News From Terre Haute, Indiana

March 15, 2006

Pete Chalos: City’s leaders, citizens must be willing to support progress

We live in an extremely competitive society. From early childhood, we are taught the difference between winning and losing. In some families, more time is spent learning the difference between winning and losing than the difference between right and wrong.

The spirit of competition is in many ways a wonderful thing. It can teach us to strive to be our best, to set ambitious goals and to develop a strong work ethic. We learn that there is a price for achievement. We learn that success comes only after an investment of time and hard work.

The spirit of competition can also bring about negatives in a society. Some men and women lose a few times and learn to live in a spirit of defeat. Some learn to cheat. Some become bitter and jealous to the point that they undercut the goals and accomplishments of those around them. A spirit of rivalry can sometimes spur great achievement but other times destroy families, projects or the future of entire cities when people refuse to work together for the common good due to their personal agendas.

Instead of worrying about which new business or company is going to get a tax incentive, our community should be supporting the city in all of its efforts to develop economic districts that will create opportunities and spur growth. The more successful companies we have in town, the more jobs are created. More employed workers means more paying customers and more taxpaying citizens. That, in turn, benefits every existing business and the community as a whole. When one local company experiences success, the entire community benefits from that success.

Working against a project that could bring a lot of progress into our community as a whole simply because it might benefit the other political party, a political rival, a business rival or someone we see as being too successful already is counterproductive and abhorrent. Depriving our neighbors of jobs and depriving their children of winter coats and lunch money just so them Democrats or them Republicans won’t end up winning the next election is something that should keep a person awake at night writhing with guilt.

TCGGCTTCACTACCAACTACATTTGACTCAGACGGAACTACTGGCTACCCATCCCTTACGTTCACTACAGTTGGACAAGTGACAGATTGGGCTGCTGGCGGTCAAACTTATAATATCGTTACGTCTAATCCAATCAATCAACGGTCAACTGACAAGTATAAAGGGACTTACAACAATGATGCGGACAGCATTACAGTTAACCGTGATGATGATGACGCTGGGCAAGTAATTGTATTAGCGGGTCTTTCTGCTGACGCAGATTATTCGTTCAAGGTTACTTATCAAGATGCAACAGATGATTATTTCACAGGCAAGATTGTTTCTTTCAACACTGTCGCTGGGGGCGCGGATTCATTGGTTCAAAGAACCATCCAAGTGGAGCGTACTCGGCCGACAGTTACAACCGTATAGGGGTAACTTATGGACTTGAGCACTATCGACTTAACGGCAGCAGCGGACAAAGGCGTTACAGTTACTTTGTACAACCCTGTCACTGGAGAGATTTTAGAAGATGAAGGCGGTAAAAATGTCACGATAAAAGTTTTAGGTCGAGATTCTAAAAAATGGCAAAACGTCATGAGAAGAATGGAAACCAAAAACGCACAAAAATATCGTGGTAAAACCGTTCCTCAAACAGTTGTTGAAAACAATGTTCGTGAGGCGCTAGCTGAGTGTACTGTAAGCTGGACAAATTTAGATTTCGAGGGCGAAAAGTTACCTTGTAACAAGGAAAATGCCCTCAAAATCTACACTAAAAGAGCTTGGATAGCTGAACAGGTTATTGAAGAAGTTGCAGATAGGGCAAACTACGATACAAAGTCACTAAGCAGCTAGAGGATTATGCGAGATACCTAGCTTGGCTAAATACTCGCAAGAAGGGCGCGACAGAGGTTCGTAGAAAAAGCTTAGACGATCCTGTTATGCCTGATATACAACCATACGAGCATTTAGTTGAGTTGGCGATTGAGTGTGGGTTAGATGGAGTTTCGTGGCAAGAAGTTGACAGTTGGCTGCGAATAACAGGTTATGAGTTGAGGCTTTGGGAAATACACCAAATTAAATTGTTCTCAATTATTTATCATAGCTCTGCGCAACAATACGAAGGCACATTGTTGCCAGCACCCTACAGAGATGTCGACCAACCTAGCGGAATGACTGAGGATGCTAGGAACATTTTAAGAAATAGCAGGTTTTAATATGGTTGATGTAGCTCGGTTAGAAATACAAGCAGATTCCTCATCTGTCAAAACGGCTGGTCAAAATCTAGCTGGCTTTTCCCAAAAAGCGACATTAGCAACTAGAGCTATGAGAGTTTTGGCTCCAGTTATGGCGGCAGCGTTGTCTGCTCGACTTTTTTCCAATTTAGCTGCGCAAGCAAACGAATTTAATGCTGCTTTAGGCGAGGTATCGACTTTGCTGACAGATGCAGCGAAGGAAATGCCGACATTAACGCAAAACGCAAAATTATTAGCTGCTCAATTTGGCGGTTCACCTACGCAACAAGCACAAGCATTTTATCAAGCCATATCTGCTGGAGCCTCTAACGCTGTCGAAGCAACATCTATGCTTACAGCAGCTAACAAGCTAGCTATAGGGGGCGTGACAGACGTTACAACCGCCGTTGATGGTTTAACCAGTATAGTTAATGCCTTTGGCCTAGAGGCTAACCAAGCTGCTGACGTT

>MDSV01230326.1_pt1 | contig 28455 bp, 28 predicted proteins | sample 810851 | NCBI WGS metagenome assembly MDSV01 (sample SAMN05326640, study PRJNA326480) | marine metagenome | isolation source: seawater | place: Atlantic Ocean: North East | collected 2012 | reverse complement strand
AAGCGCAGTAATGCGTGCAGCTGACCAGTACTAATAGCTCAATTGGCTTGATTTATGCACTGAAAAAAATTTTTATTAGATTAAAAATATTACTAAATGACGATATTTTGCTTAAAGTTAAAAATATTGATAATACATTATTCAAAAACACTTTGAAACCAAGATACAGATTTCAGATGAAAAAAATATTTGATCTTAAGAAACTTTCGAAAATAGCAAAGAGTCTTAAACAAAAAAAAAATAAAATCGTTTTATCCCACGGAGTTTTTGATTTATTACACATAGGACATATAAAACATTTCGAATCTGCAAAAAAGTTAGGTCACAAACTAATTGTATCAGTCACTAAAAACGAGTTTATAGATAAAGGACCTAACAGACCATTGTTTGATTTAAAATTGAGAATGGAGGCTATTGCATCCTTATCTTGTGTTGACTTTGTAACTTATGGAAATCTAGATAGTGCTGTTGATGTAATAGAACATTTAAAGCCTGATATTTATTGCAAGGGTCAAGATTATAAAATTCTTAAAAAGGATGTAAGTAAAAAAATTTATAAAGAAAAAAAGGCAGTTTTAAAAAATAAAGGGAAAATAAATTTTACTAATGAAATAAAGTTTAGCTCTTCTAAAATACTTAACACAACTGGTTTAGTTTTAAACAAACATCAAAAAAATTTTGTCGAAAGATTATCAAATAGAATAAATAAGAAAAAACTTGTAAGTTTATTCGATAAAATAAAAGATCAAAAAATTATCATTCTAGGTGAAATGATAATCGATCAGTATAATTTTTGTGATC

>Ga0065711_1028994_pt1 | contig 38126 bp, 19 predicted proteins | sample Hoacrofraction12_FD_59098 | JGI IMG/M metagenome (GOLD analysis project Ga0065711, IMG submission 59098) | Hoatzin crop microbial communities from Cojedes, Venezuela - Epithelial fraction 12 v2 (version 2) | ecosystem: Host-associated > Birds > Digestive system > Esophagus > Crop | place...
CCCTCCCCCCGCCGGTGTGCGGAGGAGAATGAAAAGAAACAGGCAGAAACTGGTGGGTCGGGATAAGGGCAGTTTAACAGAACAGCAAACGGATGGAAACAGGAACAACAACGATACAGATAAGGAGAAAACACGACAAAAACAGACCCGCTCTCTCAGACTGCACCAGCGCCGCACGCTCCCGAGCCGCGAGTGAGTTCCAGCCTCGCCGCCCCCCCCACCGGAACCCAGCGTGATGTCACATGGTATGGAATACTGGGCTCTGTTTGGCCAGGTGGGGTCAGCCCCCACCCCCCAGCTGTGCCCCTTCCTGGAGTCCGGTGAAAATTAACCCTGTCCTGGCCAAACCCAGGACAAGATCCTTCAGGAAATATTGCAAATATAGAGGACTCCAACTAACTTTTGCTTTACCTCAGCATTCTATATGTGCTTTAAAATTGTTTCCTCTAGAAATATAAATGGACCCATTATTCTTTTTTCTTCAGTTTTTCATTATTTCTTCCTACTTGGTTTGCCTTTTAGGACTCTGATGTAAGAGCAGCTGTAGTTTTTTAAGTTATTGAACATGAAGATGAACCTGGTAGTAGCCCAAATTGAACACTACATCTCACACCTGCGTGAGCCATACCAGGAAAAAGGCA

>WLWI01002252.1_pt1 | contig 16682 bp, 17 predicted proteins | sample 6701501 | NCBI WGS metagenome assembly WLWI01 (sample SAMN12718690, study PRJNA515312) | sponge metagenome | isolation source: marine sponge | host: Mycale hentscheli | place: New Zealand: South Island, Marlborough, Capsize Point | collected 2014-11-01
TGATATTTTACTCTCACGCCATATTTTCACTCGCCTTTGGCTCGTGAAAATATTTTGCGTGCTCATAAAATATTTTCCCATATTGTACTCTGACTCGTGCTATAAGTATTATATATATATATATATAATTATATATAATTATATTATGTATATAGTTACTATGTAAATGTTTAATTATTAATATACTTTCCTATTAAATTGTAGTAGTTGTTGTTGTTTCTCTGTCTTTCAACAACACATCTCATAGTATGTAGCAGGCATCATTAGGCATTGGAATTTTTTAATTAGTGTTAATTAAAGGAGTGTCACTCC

Our personal successes should never depend on undercutting the competition. They should instead depend on our excellence. If one doesn’t have what it takes to win based on his or her own ideas and skills then that person should admit defeat rather than pout and huff and attempt to tear down the accomplishments of his or her rival.

There are four existing TIF districts in Terre Haute. TIF (Tax Increment Finance) districts are a tool the city has used to spur economic growth on a number of occasions in the past. Sony, Bemis, Ampacet, AET, Tredegar, Jadcore, Ivy Hill and dozens of other companies have been encouraged to locate or expanded in Terre Haute because of TIF districts.

These companies pay new taxes on new development on a graduated scale in addition to their previous tax burden. Many of them provide business for existing Terre Haute companies who handle their supplies, packaging or shipping. The new employees hired by these new or expanded companies pay property tax, sales tax and income tax in Terre Haute. These new employees also become customers in Terre Haute.

Using a TIF district doesn’t lower the city’s income from current taxes. It temporarily lessens the increase from new taxes. Any projected revenue lost from companies that may or may not have chosen to locate or expand here under a full tax burden is gross and unadulterated speculation. Anyone who claims we would be losing money by offering an incentive must prove that as many companies would have located or expanded here without incentives in place. You can’t lose money from income you don’t have yet. We must entice companies to locate or expand in our community before we will increase our revenue at all. TIF districts are a powerful tool that enables cities to do just that. Part of something is better than all of nothing.

During my terms in office as mayor, Terre Haute earned a reputation as a city willing and able to work with industry to promote progress and growth. We worked hard to build that reputation. Keeping it should be a top priority for anyone involved in our local government today.

The primary responsibility of our elected and appointed city officials is to pursue economic growth for this community. It shouldn’t matter whether or not that progress benefits our personal, political or business rivals. It shouldn’t matter if a few of our more wealthy citizens make money in the process.

What should matter is that our community as a whole benefits from it. More jobs, better salaries, more opportunities — that’s what matters.

Pete Chalos, a longtime teacher, coach and public servant in Vigo County, was mayor of Terre Haute for 16 years. Send e-mail to